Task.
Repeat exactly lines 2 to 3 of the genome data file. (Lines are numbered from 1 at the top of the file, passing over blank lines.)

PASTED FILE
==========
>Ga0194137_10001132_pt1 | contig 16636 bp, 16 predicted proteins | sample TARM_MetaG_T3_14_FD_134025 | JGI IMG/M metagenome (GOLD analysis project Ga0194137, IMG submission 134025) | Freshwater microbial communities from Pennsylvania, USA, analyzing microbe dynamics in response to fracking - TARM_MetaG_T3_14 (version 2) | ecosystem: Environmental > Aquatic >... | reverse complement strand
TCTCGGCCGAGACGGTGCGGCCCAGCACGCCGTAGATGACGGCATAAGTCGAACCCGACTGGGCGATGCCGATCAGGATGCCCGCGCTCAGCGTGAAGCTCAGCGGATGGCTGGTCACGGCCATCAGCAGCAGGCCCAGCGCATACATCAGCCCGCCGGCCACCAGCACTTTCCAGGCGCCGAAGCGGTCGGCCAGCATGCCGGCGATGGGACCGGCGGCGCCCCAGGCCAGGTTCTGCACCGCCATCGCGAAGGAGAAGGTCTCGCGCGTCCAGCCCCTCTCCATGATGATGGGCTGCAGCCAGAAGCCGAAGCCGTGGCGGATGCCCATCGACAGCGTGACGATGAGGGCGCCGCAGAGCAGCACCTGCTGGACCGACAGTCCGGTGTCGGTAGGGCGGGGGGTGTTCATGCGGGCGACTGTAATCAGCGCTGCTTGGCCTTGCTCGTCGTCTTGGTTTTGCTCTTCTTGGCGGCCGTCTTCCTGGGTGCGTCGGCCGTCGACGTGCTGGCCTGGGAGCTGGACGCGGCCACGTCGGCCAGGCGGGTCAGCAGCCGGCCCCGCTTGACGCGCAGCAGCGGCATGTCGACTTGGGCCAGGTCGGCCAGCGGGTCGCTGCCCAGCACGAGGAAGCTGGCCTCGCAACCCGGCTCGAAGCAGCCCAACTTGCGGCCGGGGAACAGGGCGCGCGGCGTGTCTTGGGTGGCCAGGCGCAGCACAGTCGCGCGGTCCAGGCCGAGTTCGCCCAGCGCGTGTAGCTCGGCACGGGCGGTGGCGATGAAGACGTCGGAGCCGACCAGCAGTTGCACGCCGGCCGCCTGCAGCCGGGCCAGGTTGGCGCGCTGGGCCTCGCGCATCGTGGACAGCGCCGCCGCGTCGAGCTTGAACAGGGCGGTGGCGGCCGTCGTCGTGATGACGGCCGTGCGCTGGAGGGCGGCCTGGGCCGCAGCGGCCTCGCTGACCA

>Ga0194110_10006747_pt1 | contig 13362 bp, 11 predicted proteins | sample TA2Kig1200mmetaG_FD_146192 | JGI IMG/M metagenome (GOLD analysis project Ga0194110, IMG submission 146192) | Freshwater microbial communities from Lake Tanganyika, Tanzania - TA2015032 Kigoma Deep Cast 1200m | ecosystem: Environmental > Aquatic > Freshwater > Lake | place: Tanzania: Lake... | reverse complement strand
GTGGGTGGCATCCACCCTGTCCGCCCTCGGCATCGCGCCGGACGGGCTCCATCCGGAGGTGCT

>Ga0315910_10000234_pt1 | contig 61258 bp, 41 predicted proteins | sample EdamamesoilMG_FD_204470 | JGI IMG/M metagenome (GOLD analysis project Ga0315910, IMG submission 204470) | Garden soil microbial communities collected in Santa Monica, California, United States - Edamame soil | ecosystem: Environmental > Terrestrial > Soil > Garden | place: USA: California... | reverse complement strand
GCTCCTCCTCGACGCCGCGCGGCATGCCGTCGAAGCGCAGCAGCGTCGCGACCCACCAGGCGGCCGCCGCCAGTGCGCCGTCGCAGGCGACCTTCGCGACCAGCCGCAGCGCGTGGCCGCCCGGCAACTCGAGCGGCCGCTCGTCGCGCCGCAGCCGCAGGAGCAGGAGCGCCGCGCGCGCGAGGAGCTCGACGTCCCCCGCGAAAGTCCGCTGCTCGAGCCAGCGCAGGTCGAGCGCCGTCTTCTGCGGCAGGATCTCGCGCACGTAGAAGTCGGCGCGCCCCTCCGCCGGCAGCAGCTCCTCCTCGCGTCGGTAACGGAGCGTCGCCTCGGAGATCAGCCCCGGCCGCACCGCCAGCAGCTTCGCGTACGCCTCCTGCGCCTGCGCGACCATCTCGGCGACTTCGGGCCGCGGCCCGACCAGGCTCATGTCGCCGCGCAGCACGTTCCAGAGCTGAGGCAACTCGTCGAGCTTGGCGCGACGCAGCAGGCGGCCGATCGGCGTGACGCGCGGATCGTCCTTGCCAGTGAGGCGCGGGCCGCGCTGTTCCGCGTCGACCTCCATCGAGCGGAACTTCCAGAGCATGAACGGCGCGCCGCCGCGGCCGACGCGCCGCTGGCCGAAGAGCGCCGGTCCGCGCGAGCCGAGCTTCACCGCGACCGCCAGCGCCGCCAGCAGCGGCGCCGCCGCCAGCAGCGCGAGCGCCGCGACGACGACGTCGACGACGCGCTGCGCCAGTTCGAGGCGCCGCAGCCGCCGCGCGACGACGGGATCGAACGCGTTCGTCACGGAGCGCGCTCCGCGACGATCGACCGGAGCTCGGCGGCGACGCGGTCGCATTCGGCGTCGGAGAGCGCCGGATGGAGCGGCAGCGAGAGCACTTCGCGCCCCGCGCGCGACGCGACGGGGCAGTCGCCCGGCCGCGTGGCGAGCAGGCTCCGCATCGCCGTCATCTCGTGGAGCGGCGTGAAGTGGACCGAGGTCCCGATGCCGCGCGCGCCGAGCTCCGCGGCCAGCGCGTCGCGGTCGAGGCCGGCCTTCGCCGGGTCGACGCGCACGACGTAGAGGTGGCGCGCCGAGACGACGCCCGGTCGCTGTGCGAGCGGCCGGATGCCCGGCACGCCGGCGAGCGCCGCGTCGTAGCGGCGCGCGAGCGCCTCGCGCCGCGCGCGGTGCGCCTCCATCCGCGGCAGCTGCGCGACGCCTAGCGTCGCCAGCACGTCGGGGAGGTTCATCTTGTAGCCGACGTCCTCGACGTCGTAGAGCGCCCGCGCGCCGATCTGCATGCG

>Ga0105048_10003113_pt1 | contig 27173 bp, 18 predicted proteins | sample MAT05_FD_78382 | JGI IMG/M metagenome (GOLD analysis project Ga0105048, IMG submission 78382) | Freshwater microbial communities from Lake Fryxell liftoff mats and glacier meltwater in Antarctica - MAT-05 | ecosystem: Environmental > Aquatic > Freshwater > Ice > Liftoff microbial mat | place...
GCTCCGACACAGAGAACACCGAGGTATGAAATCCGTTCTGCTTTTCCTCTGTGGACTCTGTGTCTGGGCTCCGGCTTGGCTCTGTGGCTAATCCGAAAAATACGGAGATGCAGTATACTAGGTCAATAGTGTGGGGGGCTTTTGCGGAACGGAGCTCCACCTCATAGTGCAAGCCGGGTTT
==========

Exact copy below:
TCTCGGCCGAGACGGTGCGGCCCAGCACGCCGTAGATGACGGCATAAGTCGAACCCGACTGGGCGATGCCGATCAGGATGCCCGCGCTCAGCGTGAAGCTCAGCGGATGGCTGGTCACGGCCATCAGCAGCAGGCCCAGCGCATACATCAGCCCGCCGGCCACCAGCACTTTCCAGGCGCCGAAGCGGTCGGCCAGCATGCCGGCGATGGGACCGGCGGCGCCCCAGGCCAGGTTCTGCACCGCCATCGCGAAGGAGAAGGTCTCGCGCGTCCAGCCCCTCTCCATGATGATGGGCTGCAGCCAGAAGCCGAAGCCGTGGCGGATGCCCATCGACAGCGTGACGATGAGGGCGCCGCAGAGCAGCACCTGCTGGACCGACAGTCCGGTGTCGGTAGGGCGGGGGGTGTTCATGCGGGCGACTGTAATCAGCGCTGCTTGGCCTTGCTCGTCGTCTTGGTTTTGCTCTTCTTGGCGGCCGTCTTCCTGGGTGCGTCGGCCGTCGACGTGCTGGCCTGGGAGCTGGACGCGGCCACGTCGGCCAGGCGGGTCAGCAGCCGGCCCCGCTTGACGCGCAGCAGCGGCATGTCGACTTGGGCCAGGTCGGCCAGCGGGTCGCTGCCCAGCACGAGGAAGCTGGCCTCGCAACCCGGCTCGAAGCAGCCCAACTTGCGGCCGGGGAACAGGGCGCGCGGCGTGTCTTGGGTGGCCAGGCGCAGCACAGTCGCGCGGTCCAGGCCGAGTTCGCCCAGCGCGTGTAGCTCGGCACGGGCGGTGGCGATGAAGACGTCGGAGCCGACCAGCAGTTGCACGCCGGCCGCCTGCAGCCGGGCCAGGTTGGCGCGCTGGGCCTCGCGCATCGTGGACAGCGCCGCCGCGTCGAGCTTGAACAGGGCGGTGGCGGCCGTCGTCGTGATGACGGCCGTGCGCTGGAGGGCGGCCTGGGCCGCAGCGGCCTCGCTGACCA

>Ga0194110_10006747_pt1 | contig 13362 bp, 11 predicted proteins | sample TA2Kig1200mmetaG_FD_146192 | JGI IMG/M metagenome (GOLD analysis project Ga0194110, IMG submission 146192) | Freshwater microbial communities from Lake Tanganyika, Tanzania - TA2015032 Kigoma Deep Cast 1200m | ecosystem: Environmental > Aquatic > Freshwater > Lake | place: Tanzania: Lake... | reverse complement strand